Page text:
Almost a year ago, the Florida Department of Health announced Wynwood was ground zero for Zika, the only place in the United States where the virus was being spread by mosquitoes. Soon after, the CDC began telling pregnant women to avoid traveling to the area, and a kind of panic hit local streets.
Wynwood business owners said at the time that their sales were suffering. Now, for the first time, research shows just how hard Zika hit the neighborhood's economy.
The study by Florida International University’s Robert Stempel College of Public Health & Social Work surveyed businesses and found that 91 percent lost revenue after the outbreak and 84 percent saw fewer customers. Two-thirds reported their revenues were at least 20 percent lower than the same time the previous year, and some reported losses as high as 40 percent
"For small businesses in particular, that's substantial," says lead researcher Timothy F. Page, an associate professor at FIU's Department of Health Policy and Management. "If you sort of struggle to make payroll week after week, that can be a devastating blow."
Forty-four companies, including 14 restaurants, four bars, 12 retail stores, nine art galleries, and five other businesses, were surveyed between August 15 and October 19 for the study, which will be published this summer in Disaster Prevention and Management: An International Journal. The companies were asked about their perceptions of revenues, profits, foot traffic, sales prices, inventories, staffing, and expectations for the future.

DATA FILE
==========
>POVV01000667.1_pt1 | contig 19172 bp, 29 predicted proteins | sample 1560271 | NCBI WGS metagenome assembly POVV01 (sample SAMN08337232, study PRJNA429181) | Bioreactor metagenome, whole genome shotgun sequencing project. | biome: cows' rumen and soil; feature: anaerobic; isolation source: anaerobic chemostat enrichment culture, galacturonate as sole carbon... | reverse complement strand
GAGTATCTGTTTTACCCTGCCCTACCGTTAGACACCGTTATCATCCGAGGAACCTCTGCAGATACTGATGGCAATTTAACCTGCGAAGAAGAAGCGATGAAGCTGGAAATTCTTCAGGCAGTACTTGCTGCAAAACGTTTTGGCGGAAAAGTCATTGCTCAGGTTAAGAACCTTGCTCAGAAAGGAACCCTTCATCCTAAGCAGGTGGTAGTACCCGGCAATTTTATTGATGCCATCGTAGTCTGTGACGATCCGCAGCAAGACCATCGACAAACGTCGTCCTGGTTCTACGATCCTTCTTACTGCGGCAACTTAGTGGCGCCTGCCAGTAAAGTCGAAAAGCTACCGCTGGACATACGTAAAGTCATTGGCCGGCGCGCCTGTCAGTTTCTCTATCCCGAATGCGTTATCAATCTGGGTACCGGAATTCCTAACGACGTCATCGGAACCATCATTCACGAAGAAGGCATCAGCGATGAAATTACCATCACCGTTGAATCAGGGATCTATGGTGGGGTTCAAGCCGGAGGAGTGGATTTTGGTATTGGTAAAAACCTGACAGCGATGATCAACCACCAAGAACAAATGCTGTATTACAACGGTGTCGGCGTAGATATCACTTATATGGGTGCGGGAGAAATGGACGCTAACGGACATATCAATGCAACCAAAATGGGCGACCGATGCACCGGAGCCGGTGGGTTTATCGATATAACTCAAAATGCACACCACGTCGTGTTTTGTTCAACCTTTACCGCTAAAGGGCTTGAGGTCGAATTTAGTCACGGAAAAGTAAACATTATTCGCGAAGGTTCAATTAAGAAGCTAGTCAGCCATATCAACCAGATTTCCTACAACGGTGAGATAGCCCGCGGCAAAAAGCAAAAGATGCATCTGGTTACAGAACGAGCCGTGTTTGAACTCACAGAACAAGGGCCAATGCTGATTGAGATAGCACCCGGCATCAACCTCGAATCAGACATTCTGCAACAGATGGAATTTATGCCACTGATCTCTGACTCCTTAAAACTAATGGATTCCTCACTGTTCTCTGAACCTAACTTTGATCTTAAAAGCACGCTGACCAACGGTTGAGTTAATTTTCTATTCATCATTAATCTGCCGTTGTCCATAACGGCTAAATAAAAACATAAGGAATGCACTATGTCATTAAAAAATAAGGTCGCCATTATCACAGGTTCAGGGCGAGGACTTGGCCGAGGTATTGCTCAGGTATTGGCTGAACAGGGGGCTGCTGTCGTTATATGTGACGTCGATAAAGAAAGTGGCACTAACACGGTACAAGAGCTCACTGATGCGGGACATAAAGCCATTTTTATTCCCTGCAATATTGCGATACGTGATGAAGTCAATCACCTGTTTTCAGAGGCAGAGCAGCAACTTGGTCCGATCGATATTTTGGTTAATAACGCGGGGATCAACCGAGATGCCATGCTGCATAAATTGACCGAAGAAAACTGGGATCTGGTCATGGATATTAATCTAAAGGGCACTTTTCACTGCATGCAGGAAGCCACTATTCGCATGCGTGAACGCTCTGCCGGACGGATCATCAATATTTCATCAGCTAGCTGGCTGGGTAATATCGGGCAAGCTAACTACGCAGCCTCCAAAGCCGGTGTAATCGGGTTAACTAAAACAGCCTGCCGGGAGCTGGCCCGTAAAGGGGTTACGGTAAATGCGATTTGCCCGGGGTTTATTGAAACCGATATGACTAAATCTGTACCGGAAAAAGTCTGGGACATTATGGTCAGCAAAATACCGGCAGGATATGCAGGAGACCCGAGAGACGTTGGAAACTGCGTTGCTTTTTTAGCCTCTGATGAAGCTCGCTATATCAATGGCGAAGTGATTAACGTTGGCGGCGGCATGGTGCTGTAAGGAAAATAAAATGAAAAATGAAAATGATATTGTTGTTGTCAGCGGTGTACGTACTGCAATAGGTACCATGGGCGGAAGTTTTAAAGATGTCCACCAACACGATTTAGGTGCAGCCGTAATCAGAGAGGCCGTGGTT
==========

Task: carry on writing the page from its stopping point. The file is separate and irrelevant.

Despite the downturn in sales, few business owners changed their prices, inventories, or staffing, the study shows. Thirty-six percent decreased prices, 5 percent laid off employees, and 27 percent reduced their inventories.
"This lack of response to the business declines is likely due to the positive outlook that most businesses had about the future," researchers write. Eighty-four percent of the businesses told surveyors they expected their revenues to climb in the next three months, and 98 percent expected customer volume to increase.
All of the businesses reported that the state and local governments provided little information to them about what to expect or do in response to the outbreak and were unresponsive to their concerns. The vast majority (98 percent) also thought the media's coverage was too sensational.
"We need to recognize that not only are there health impacts... but there's also an economic impact," Page says. "So we need to be sort of putting resources toward minimizing that damage as well."
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